Virtual Environmental and Humanitarian Adviser Tool – (VEHA Tool) is a tool
to easily integrate environmental considerations in humanitarian response. Field Implementation guidances are useful for the design and execution of humanitarian activities in the field.

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VEHA - Field Implementation Guidance

Procurement (Mobilisation)
Best value for money (BVM) interventions
Provider identification and selection

Provider identification and selection


Environmental factors causing/contributing to the needs and affecting the humanitarian activity

Suppliers may source materials sustainably or unsustainably. Their production methods may be sustainable or not. Their packaging, transport, and distribution methods may be sustainable or not.

All of these factors are impacted by local markets, local materials, locally available recycling facilities, availability of renewable energy, waste management facilities.

Gender, age, disability and HIV/AIDS implications

Promote equality of opportunity and inclusion within supply chains.


Environmental impact categories

Air pollution
Soil pollution
Water pollution
Climate change
Loss of biodiversity and ecosystems
Natural Resource Depletion
Soil erosion

Summary of Impacts
Summary of potential environmental impacts

Environmentally unsustainable practices often include:

· Cutting of trees and other flora for sale to meet procurement demands
· Hunting of animals, birds, and insects for sale
· Scavenging for wild crops, honey, etc damaging ecosystems
· Use of inefficient, polluting manufacturing processes and equipment
· Over abstraction of water resources to meet production demand
· Air pollution from manufacturing processes, and from transportation of items not produced locally for markets or for humanitarian needs
· Lack of environmental policies and lack of assessment of environmental impacts.

Impact detail
Detailed potential environmental impact information

Where a humanitarian crisis impacts on top of existing poverty and a struggling economy, there may be low environmental standards or standards that may not be enforced. Without a policy, monitoring, or penalties, this usually leads to competition for the lowest price with little regard to the impacts on people’s health, wellbeing, or the environment. This often results in unsustainable cutting of trees, deforestation, and unsustainable extraction of other natural resources. This often results in harm to flora and fauna, ecosystems water resources, soil quality, air pollution, and disease spread. This can lead to local extinctions, soil loss and ultimately undermine the ability of the local environment to sustain local populations or production of resources.


Summary of environmental activities

Evaluate and plan (between teams and with partners) the appropriate procurement method according to context, donor, or organisation rules

Support suppliers in sourcing materials sustainably.

Support suppliers in developing sustainable/low impact production methods – modern energy-efficient equipment, renewable electricity, water conservation, greywater re-use; reducing waste and packaging.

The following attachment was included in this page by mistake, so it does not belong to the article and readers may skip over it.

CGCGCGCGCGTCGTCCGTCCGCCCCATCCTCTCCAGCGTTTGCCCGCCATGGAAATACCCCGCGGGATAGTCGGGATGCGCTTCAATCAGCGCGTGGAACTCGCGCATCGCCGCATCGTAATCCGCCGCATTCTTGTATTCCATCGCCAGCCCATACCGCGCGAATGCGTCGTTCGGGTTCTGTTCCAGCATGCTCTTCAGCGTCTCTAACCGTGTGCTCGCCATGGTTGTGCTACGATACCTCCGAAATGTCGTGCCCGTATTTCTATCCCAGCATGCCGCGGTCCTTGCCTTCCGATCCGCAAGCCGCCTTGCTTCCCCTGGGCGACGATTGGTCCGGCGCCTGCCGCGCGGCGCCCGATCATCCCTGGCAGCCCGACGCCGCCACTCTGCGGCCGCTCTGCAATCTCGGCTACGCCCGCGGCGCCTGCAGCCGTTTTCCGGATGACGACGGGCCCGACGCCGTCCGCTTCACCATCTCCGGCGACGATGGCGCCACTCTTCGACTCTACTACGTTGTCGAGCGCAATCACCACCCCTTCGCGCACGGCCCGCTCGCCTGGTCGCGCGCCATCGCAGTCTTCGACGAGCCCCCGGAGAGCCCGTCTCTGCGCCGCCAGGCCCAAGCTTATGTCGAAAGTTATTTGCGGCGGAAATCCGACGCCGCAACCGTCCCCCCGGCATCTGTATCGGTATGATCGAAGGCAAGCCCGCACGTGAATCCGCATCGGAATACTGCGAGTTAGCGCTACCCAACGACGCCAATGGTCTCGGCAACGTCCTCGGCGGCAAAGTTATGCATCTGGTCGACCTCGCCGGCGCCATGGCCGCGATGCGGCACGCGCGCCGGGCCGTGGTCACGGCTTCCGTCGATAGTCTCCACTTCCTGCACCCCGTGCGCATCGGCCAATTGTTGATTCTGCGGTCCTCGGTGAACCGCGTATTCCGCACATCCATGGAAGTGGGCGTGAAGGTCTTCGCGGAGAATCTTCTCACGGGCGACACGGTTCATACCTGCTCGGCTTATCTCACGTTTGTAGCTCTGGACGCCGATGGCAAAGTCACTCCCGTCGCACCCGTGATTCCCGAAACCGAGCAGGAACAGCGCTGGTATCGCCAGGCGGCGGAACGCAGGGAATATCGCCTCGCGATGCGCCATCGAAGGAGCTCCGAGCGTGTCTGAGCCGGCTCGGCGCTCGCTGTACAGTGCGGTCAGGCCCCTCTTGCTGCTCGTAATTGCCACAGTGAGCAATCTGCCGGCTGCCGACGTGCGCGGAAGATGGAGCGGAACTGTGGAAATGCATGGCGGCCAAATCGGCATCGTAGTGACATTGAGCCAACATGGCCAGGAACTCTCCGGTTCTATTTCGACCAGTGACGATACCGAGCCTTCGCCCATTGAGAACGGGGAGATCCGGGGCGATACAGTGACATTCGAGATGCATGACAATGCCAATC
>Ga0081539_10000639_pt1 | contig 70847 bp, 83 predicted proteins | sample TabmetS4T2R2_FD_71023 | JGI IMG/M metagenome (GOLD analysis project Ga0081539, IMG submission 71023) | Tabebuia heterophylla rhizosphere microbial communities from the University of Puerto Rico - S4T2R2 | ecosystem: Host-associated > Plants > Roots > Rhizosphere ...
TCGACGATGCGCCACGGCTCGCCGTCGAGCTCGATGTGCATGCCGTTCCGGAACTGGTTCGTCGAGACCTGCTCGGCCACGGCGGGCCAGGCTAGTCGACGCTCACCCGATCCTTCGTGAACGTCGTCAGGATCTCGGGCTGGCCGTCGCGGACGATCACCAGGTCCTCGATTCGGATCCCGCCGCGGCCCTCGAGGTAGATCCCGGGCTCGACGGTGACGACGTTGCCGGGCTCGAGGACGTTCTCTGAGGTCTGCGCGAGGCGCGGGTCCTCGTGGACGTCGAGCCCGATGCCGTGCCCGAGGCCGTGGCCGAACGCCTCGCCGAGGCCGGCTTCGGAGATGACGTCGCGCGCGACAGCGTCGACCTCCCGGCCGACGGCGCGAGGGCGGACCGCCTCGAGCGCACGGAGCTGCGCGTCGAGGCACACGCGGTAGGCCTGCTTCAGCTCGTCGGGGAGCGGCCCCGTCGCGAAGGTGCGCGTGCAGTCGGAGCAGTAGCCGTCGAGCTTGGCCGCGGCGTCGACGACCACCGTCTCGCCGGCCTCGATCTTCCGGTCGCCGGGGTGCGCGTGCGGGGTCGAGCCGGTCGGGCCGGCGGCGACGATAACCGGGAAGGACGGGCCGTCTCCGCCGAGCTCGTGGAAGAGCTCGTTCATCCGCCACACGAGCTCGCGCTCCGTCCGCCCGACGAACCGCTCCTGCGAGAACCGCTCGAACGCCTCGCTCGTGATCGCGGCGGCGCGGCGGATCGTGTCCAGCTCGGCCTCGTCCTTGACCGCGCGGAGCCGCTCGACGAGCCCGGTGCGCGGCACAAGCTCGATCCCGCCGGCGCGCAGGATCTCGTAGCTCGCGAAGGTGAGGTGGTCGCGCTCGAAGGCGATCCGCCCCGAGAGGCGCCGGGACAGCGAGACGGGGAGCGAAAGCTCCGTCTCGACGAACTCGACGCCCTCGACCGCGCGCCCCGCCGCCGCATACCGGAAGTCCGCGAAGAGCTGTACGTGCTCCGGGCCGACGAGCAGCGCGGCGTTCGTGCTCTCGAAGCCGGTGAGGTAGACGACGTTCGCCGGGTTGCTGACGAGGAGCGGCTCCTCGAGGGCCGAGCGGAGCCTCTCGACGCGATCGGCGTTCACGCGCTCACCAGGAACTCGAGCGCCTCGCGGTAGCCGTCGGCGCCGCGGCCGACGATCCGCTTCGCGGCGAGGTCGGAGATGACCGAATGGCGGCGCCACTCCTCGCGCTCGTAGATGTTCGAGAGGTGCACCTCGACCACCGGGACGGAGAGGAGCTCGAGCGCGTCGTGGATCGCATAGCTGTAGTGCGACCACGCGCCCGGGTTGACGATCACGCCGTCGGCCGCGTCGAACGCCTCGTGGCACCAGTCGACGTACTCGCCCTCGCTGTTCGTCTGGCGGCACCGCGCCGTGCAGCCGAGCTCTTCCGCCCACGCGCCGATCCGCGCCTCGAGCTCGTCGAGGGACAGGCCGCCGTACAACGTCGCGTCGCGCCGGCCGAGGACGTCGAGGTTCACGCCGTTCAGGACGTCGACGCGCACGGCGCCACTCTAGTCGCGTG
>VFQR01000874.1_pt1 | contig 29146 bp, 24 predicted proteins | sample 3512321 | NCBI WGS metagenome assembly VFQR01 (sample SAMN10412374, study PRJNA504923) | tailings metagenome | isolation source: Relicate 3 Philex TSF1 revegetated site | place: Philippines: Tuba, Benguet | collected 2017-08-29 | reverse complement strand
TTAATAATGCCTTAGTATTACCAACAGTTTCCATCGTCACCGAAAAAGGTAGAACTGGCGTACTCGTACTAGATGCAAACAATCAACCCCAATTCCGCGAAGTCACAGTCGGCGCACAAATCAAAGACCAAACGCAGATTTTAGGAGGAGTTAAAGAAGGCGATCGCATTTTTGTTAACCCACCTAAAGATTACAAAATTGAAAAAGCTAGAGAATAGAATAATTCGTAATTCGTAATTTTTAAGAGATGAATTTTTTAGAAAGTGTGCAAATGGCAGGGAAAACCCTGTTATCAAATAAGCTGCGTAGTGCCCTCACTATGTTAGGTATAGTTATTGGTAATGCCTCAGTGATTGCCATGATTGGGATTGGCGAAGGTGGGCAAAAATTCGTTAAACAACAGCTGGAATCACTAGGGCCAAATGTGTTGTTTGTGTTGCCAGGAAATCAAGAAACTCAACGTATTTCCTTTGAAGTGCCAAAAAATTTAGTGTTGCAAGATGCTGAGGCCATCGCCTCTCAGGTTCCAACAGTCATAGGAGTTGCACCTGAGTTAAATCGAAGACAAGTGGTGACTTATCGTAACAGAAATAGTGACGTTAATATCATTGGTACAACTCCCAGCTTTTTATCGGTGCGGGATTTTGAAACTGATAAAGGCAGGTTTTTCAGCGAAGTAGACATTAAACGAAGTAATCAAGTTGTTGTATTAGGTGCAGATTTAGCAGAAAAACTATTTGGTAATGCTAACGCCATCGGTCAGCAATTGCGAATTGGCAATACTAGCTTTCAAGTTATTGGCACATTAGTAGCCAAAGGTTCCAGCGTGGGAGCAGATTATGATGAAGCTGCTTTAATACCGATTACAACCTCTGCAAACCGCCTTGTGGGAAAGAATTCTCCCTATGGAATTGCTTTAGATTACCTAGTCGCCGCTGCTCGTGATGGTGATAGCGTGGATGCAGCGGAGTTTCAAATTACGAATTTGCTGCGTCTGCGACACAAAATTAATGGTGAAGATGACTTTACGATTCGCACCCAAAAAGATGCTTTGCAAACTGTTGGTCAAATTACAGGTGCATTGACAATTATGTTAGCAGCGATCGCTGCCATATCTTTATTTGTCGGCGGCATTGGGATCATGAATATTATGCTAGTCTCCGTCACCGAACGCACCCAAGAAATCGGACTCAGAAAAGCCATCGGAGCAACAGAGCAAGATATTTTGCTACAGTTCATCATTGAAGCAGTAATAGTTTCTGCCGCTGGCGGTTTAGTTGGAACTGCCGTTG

Support local recyling initiatives and waste re-use livelihoods.

Detailed guidance for implementing suggested environmental activities

Design procurement procedures and the documentation required for the different methods of supplier selection. Ensure these are appropriate to the market, local customs, and commonly accepted practices.

Consider adapting the process and the documentation that is required to encourage and support applications from local women-led businesses. This will help increase supplier participation and collaboration.

Emphasise BVM doesn’t mean cheapest or nearest; it means the optimum combination of cost, durability, quality, relevance/user acceptance, ability to be maintained locally, not creating local pollution, sustainably sourced, contributing to the local economy.

Environmental action: contract clauses with suppliers for environmentally sustainable sourcing; reduced packaging; reusable/returnable/repurposable /compostable/recyclable items.

Assess suppliers’ compliance with good practice working practices. For example, request evidence that they have no links of any kind with child labor, abuse or exploitation; sexual exploitation and abuse; human rights abuse; or unsustainable exploitation of natural resources.

Avoid suppliers who have links to actors taking part in conflicts or terrorist activities, or who have connections that might potentially impair humanitarian principles of neutrality and impartiality.

Lessons Learnt
Lessons from past experiences

Humanitarian agencies responding to the south east asia 2005 tsunami found that materials forecasts were difficult to make and suppliers couldn’t meet demand. They tried changing approaches and incentivising affected populations to source their own shelter, food, and NFI materials.

This led to the faster provision of items but also led to significant negative environmental impacts. This resulted in responders sharing databases of affected people and support given, and coordination of procurement.

Activity Measurement
Environmental indicators/monitoring examples

Percentage of supplier selection processes where protection and environmental criteria are considered

Activity Status
Main Focus
Focus of suggested activities

Prevention of environmental damage

Mitigation of environmental damage

Resource implications (physical assets, time, effort)

Time to assess the environmental sustainability of local providers.

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